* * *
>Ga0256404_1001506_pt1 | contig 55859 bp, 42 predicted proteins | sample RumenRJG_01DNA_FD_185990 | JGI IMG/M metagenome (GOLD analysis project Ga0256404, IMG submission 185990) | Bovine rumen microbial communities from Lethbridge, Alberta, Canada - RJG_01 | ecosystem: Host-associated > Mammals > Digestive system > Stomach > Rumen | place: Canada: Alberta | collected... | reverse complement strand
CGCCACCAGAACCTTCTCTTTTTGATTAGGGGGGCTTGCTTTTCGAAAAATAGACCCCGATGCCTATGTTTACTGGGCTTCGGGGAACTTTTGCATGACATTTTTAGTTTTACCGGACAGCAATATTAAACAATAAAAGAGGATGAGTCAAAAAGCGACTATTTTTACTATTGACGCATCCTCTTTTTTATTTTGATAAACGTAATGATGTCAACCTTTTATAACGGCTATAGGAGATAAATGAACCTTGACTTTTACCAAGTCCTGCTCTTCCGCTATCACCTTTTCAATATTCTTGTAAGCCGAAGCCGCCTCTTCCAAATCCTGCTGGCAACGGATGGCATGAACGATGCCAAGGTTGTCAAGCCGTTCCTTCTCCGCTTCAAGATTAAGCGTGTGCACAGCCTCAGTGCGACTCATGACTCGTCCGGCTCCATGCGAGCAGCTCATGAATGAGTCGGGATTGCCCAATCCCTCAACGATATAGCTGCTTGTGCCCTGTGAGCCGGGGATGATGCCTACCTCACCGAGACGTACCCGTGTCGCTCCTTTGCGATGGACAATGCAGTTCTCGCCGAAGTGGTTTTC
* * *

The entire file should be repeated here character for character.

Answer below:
>Ga0256404_1001506_pt1 | contig 55859 bp, 42 predicted proteins | sample RumenRJG_01DNA_FD_185990 | JGI IMG/M metagenome (GOLD analysis project Ga0256404, IMG submission 185990) | Bovine rumen microbial communities from Lethbridge, Alberta, Canada - RJG_01 | ecosystem: Host-associated > Mammals > Digestive system > Stomach > Rumen | place: Canada: Alberta | collected... | reverse complement strand
CGCCACCAGAACCTTCTCTTTTTGATTAGGGGGGCTTGCTTTTCGAAAAATAGACCCCGATGCCTATGTTTACTGGGCTTCGGGGAACTTTTGCATGACATTTTTAGTTTTACCGGACAGCAATATTAAACAATAAAAGAGGATGAGTCAAAAAGCGACTATTTTTACTATTGACGCATCCTCTTTTTTATTTTGATAAACGTAATGATGTCAACCTTTTATAACGGCTATAGGAGATAAATGAACCTTGACTTTTACCAAGTCCTGCTCTTCCGCTATCACCTTTTCAATATTCTTGTAAGCCGAAGCCGCCTCTTCCAAATCCTGCTGGCAACGGATGGCATGAACGATGCCAAGGTTGTCAAGCCGTTCCTTCTCCGCTTCAAGATTAAGCGTGTGCACAGCCTCAGTGCGACTCATGACTCGTCCGGCTCCATGCGAGCAGCTCATGAATGAGTCGGGATTGCCCAATCCCTCAACGATATAGCTGCTTGTGCCCTGTGAGCCGGGGATGATGCCTACCTCACCGAGACGTACCCGTGTCGCTCCTTTGCGATGGACAATGCAGTTCTCGCCGAAGTGGTTTTC